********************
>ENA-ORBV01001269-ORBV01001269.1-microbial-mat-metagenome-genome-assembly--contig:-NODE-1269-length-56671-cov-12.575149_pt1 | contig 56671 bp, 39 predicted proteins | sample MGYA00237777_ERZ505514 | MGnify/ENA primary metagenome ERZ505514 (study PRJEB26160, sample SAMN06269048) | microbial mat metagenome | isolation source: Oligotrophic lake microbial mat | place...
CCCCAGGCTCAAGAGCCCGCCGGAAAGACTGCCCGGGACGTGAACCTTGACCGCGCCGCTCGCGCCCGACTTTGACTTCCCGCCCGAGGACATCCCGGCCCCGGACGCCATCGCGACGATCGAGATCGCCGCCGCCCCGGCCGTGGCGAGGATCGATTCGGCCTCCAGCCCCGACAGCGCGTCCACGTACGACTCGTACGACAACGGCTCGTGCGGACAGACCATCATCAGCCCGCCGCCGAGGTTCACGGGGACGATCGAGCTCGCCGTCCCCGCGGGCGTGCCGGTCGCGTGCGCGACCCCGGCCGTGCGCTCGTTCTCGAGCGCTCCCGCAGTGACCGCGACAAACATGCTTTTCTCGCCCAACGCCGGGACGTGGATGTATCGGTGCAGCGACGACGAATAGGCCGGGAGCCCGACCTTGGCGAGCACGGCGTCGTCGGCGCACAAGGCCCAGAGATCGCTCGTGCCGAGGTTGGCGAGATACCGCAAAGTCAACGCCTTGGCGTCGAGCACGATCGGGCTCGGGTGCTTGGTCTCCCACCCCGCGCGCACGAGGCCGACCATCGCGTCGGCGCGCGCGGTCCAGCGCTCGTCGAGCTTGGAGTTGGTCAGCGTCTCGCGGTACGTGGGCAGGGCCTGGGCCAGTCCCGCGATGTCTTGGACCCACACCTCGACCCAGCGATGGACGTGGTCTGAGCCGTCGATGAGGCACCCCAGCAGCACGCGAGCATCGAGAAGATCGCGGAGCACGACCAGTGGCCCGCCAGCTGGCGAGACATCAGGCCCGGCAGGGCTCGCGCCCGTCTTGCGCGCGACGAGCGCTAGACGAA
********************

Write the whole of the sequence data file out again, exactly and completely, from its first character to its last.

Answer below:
>ENA-ORBV01001269-ORBV01001269.1-microbial-mat-metagenome-genome-assembly--contig:-NODE-1269-length-56671-cov-12.575149_pt1 | contig 56671 bp, 39 predicted proteins | sample MGYA00237777_ERZ505514 | MGnify/ENA primary metagenome ERZ505514 (study PRJEB26160, sample SAMN06269048) | microbial mat metagenome | isolation source: Oligotrophic lake microbial mat | place...
CCCCAGGCTCAAGAGCCCGCCGGAAAGACTGCCCGGGACGTGAACCTTGACCGCGCCGCTCGCGCCCGACTTTGACTTCCCGCCCGAGGACATCCCGGCCCCGGACGCCATCGCGACGATCGAGATCGCCGCCGCCCCGGCCGTGGCGAGGATCGATTCGGCCTCCAGCCCCGACAGCGCGTCCACGTACGACTCGTACGACAACGGCTCGTGCGGACAGACCATCATCAGCCCGCCGCCGAGGTTCACGGGGACGATCGAGCTCGCCGTCCCCGCGGGCGTGCCGGTCGCGTGCGCGACCCCGGCCGTGCGCTCGTTCTCGAGCGCTCCCGCAGTGACCGCGACAAACATGCTTTTCTCGCCCAACGCCGGGACGTGGATGTATCGGTGCAGCGACGACGAATAGGCCGGGAGCCCGACCTTGGCGAGCACGGCGTCGTCGGCGCACAAGGCCCAGAGATCGCTCGTGCCGAGGTTGGCGAGATACCGCAAAGTCAACGCCTTGGCGTCGAGCACGATCGGGCTCGGGTGCTTGGTCTCCCACCCCGCGCGCACGAGGCCGACCATCGCGTCGGCGCGCGCGGTCCAGCGCTCGTCGAGCTTGGAGTTGGTCAGCGTCTCGCGGTACGTGGGCAGGGCCTGGGCCAGTCCCGCGATGTCTTGGACCCACACCTCGACCCAGCGATGGACGTGGTCTGAGCCGTCGATGAGGCACCCCAGCAGCACGCGAGCATCGAGAAGATCGCGGAGCACGACCAGTGGCCCGCCAGCTGGCGAGACATCAGGCCCGGCAGGGCTCGCGCCCGTCTTGCGCGCGACGAGCGCTAGACGAA